The Fayetteville Flyer reports: 

The new law means landlords and business owners could be investigated and prosecuted for unjustly evicting or firing someone because of their sexual orientation, gender identity, socioeconomic background, marital status or veteran status.

State and federal law prohibits discrimination based on someone’s age, gender, disability, race or religion. But in Arkansas there are no state-level non-discrimination laws that cover the other categories, including sexual orientation and gender identity.

The public meeting of the council that begin yesterday also saw many members of the public weigh in on the proposed ordinance. Fayetteville Mayor Lioneld Jordan referenced some of the stories shared by Fayetteville citizens when urging the council to pass the ordinance:

“Just today we’ve seen many of our citizens who’ve been excluded from the table of equality, and I believe it’s time for everyone to have a place at that table, no matter where they come from, what they believe or who they love,” he said.

“When we accomplish that then we can truly hold hands and sing, ‘The land of the free and the home of the brave,’ and actually mean it. We’ve got to go to some place we’ve never been or we’ll all just be stuck right where we are.”

Watch a news report on the meeting and the packed house the vote drew, AFTER THE JUMP…

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Fayetteville, Arkansas City Council Considers LGBT Non-Discrimination Ordinance: WATCH LIVE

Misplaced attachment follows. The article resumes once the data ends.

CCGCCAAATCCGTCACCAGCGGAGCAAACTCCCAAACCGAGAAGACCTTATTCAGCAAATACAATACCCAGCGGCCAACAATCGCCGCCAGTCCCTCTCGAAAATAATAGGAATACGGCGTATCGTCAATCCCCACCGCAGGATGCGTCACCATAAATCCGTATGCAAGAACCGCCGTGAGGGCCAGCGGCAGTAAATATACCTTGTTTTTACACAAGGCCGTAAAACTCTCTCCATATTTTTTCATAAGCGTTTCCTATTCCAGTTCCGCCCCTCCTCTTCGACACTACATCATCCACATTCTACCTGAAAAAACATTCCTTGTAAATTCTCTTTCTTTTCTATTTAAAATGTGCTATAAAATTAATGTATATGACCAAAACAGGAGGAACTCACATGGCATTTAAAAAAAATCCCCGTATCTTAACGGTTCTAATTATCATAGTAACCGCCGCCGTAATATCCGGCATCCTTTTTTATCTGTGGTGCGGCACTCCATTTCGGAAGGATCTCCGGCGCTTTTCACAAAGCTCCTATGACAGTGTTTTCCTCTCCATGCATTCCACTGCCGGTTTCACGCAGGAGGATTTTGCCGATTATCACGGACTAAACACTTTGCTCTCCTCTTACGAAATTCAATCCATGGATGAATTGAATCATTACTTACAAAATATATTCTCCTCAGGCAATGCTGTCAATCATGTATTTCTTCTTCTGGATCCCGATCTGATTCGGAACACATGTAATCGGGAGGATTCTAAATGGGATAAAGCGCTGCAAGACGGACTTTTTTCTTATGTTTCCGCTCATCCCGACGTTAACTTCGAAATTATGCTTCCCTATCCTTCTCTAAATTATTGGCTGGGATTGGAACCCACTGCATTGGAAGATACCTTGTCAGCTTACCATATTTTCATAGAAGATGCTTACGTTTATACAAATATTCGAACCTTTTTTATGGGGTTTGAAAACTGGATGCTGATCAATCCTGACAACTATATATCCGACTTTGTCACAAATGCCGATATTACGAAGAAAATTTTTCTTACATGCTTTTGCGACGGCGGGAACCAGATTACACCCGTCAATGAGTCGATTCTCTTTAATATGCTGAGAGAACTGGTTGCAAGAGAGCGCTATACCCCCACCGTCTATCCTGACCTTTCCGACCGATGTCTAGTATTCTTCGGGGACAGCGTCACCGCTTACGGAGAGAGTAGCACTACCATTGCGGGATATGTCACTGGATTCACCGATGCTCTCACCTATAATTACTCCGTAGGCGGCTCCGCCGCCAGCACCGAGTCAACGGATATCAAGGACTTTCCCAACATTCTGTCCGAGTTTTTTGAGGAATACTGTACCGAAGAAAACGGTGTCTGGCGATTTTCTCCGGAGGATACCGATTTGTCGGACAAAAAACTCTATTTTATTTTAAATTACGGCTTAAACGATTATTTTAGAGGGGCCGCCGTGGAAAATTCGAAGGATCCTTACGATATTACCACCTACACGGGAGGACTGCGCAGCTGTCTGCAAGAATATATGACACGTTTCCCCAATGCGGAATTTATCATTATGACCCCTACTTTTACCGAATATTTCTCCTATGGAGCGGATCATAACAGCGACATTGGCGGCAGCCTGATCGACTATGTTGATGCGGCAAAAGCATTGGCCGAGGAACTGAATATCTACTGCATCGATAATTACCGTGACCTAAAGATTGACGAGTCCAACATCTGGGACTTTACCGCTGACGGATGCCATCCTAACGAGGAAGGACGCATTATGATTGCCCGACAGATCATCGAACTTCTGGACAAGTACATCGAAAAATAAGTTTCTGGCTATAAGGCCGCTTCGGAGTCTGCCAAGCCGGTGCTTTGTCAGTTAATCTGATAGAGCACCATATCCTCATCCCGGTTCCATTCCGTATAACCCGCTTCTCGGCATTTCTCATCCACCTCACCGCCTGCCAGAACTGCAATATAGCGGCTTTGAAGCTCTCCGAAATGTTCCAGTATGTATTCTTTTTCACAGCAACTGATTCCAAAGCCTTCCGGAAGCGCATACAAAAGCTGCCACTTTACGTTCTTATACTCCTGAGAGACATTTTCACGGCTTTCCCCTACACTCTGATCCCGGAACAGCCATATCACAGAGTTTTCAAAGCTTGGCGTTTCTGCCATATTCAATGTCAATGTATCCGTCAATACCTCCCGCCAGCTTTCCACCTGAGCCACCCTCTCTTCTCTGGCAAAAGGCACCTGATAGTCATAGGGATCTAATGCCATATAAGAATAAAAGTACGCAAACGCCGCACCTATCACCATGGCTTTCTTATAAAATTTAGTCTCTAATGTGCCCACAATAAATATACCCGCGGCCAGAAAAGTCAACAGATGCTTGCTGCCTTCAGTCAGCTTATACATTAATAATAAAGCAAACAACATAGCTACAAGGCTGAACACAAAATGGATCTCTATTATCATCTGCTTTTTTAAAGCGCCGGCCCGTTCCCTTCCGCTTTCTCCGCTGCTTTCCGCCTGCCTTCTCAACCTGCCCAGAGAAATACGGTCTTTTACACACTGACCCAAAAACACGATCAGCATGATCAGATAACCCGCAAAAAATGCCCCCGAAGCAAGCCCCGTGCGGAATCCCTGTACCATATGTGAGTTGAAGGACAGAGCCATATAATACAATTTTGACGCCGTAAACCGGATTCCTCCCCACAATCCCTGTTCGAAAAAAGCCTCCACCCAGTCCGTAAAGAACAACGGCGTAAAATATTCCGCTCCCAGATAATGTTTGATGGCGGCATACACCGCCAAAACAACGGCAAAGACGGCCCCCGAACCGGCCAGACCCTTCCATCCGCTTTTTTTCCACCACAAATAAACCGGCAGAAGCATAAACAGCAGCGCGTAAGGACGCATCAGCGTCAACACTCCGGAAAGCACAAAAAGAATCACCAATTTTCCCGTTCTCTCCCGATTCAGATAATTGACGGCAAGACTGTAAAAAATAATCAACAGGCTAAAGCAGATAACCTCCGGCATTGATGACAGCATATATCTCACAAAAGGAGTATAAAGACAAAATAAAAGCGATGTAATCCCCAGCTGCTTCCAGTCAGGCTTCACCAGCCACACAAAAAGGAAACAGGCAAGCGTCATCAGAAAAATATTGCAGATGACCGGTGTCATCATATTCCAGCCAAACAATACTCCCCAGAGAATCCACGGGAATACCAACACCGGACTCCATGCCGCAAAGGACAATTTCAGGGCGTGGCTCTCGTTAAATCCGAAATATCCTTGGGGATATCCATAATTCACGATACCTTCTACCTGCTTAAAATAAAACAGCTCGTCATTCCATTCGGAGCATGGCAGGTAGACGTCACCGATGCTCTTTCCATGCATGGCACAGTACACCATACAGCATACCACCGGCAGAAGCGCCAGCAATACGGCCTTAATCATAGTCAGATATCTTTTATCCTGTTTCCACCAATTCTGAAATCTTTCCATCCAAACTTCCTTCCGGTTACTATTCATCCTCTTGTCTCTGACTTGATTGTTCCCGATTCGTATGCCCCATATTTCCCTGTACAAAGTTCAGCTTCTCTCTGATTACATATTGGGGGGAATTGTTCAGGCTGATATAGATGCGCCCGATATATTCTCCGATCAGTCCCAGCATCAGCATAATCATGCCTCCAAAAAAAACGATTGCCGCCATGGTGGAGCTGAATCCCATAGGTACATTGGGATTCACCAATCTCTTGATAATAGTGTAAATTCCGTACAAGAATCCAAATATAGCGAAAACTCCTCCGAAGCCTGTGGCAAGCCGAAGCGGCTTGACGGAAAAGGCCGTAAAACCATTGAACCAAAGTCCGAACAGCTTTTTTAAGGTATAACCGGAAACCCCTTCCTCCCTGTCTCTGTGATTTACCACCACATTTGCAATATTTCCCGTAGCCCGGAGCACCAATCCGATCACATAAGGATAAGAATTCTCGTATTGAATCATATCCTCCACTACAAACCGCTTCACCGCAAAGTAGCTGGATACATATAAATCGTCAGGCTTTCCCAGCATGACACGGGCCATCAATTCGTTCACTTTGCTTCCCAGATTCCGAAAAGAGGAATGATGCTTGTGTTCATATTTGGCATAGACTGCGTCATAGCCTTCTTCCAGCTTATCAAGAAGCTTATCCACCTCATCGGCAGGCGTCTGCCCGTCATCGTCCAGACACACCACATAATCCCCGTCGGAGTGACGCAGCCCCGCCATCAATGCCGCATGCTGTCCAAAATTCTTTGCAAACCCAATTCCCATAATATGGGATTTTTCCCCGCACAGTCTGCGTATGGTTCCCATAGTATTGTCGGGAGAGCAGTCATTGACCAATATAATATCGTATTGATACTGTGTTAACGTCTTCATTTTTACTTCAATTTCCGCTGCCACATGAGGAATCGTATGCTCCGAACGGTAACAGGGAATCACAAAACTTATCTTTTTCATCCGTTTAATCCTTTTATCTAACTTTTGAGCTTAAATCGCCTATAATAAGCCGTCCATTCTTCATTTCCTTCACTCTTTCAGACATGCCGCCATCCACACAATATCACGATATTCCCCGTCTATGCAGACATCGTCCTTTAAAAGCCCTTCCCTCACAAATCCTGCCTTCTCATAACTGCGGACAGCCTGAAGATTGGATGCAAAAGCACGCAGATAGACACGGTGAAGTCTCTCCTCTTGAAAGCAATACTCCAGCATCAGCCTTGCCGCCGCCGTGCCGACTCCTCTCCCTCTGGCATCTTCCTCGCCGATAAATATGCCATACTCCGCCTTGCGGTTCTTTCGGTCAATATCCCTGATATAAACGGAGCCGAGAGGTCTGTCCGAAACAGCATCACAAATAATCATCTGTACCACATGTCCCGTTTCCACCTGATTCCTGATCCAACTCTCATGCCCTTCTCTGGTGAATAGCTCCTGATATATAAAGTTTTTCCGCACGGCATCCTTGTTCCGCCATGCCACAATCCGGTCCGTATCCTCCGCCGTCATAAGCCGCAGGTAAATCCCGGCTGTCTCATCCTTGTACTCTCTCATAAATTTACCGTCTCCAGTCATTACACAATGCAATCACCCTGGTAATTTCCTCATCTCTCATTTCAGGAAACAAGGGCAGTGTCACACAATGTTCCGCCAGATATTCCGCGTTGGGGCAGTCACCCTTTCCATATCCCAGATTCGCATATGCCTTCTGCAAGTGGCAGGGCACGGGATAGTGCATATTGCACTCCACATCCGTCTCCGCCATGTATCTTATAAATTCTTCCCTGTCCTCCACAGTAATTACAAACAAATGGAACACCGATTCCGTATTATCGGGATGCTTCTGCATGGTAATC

Ndo

The Fayetteville, Arkansas City Council is meeting now and hearing speakers as they take up the proposed LGBT Non-Discrimination Ordinance (NDO)

Click HERE to watch the meeting unfold LIVE.

One of the items at stake is whether the public will vote on the NDO in November or whether the council will decide the issue tonight.


Fayetteville, Arkansas To Vote On Controversial LGBT Non-Discrimination Order Today - WATCH

Bart hester

Fayetteville could today become the first Arkansas city to implement an LGBT non-discrimination order (NDO), reports NWA Online.

Alderman Matthew Petty proposed the NDO, which would ban employment discrimination on the basis of ethnicity, gender expression, familial status, marital status, socioeconomic background and veteran status, after being approached by the Northwest Arkansas Center for Equality, an LGBT advocacy group with offices in Fayetteville.

During the proposal's second reading on August 5th, the vast majority of the more than 100 people who packed the City Council chambers criticized the proposed NDO as government overreach and an unnecessary infringement upon residents' religious beliefs.

Speaking against the NDO at a protest last Saturday, Republican Senator Bart Hester said:

“I think they’ve included a whole bunch of things that are already covered in law, just to protect the few little issues that we all know this is about…this is about telling a church that they have to host a gay marriage that they don’t support.”

A Monday robocall to voters, narrated by reality television star Michelle Duggar and paid for by the Arkansas Family Council, urged residents to speak out against the NDO: